It's funny, when I started Brooklyn Bridge Ventures and people were saying, “Well, it's so surprising that Brooklyn Bridge Ventures was the first VC firm to be located in Brooklyn.” And I said, “Well actually is it?” Because how many VCs, period, actually lived in Brooklyn in 2012 that would be able to start a fund? It just frankly wasn't many. Now, almost 10 years later, I think there's a fairly large number now actually. You've now seen enough maturity of the communities in those outer boroughs where I could see commuting distance to your local tech events shrinking significantly in the next five years.

    What are your plans for returning to the office? When should New York return to the office?

    We actually got rid of ours. I have one other employee, Lauren Magnuson, and we actually got rid of our office in November of 2019. We just found that we have two very different working approaches. I do all of the investment stuff, and so it just made less sense for me to be in a space that didn't have a good conference space. I wound up moving instead of just being in one office all the time, splitting between a DUMBO House membership and Betawork Studios membership so I could be closer to companies and founders.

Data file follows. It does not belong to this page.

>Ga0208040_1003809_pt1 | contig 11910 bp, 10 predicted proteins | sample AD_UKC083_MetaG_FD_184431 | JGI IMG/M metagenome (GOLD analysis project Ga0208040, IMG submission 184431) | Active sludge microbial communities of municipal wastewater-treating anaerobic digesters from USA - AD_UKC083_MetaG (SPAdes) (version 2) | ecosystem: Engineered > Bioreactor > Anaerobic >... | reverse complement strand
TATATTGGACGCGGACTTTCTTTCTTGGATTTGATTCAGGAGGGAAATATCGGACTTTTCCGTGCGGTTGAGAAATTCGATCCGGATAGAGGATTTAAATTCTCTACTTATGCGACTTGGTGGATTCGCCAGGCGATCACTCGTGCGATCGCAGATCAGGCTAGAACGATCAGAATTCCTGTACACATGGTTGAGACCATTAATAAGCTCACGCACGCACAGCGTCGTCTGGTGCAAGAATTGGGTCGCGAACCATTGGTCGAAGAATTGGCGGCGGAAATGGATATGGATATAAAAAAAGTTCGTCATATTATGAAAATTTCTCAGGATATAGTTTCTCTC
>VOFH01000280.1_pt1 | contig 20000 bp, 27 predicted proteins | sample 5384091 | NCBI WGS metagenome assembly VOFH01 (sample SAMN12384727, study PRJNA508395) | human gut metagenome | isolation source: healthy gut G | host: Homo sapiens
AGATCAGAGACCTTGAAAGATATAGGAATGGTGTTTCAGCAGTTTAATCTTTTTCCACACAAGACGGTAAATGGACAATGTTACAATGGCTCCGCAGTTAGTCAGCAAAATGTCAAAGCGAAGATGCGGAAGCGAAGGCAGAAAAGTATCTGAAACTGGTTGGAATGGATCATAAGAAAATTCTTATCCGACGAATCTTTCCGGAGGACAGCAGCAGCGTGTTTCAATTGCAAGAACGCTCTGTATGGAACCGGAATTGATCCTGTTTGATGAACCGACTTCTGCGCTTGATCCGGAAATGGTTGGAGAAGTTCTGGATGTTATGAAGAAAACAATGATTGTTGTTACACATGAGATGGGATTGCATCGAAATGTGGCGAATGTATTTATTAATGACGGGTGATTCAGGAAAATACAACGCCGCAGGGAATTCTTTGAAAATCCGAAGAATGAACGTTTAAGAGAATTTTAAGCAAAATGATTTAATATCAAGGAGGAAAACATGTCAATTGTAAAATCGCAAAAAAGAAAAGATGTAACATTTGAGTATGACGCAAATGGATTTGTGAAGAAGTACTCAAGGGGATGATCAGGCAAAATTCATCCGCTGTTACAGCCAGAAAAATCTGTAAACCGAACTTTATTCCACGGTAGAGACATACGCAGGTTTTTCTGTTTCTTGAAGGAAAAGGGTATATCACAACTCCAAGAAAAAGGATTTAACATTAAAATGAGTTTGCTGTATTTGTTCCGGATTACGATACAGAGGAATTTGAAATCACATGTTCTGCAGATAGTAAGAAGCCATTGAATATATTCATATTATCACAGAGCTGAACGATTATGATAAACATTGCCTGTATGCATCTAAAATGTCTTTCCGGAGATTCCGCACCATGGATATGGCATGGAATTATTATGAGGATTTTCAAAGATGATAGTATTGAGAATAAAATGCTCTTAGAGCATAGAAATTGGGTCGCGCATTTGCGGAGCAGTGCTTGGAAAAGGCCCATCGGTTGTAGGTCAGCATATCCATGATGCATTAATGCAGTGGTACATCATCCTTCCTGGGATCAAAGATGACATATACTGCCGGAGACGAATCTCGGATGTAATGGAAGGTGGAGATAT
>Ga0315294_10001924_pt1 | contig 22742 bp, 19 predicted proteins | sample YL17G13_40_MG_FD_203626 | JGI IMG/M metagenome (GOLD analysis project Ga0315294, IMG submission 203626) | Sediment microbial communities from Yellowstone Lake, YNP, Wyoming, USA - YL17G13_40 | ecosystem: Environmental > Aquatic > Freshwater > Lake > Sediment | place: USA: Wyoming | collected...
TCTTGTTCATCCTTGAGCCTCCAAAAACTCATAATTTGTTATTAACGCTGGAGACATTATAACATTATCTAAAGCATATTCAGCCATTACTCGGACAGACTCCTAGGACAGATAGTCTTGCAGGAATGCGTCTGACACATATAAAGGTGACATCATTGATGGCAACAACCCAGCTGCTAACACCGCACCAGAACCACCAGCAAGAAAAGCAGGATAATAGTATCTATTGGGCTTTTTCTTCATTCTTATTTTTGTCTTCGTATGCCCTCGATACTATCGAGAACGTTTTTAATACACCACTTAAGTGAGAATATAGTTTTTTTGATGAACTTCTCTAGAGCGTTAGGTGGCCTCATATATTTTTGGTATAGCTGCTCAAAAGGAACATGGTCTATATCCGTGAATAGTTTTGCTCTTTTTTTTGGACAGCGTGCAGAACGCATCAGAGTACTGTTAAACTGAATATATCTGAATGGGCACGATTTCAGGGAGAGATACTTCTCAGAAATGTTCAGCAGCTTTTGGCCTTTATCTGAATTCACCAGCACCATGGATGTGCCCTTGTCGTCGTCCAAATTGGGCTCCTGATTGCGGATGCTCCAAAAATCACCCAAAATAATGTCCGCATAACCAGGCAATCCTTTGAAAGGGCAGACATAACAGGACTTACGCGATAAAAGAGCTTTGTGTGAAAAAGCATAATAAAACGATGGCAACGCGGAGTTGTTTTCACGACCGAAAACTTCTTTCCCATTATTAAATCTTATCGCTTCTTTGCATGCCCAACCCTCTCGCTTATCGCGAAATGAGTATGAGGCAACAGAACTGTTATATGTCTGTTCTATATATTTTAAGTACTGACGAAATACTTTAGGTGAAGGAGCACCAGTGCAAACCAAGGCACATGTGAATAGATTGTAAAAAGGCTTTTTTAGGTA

I think realistically she will probably return to a space, because otherwise not having coworkers in the office all the time is probably a pretty lonely setup. Just from her own mental health perspective, I think it'd be better for her to be at a place where there are people regularly. 

    “I think that Silicon Valley has this libertarian view that tech can float above it all. That's just not true.”

    In terms of portfolio companies, I see a mix. I have a couple of later stage companies that are taking advantage of really nice lease terms where the majority of their employees are still in New York. If they can get a good deal, they're signing leases now. I think the expectation is those leases are probably a little smaller in square footage.

    The estimate now, instead of getting a space for 100% to 150% of your people, anticipating growth, you're now getting a space for 70% to 80% of your people because you only imagine that 50% of them will ever be in the office at the same time. There's going to be some sort of hybrid model. On days where you know you have to connect with people, you will come to the office, and on other days there isn't the expectation that you're there.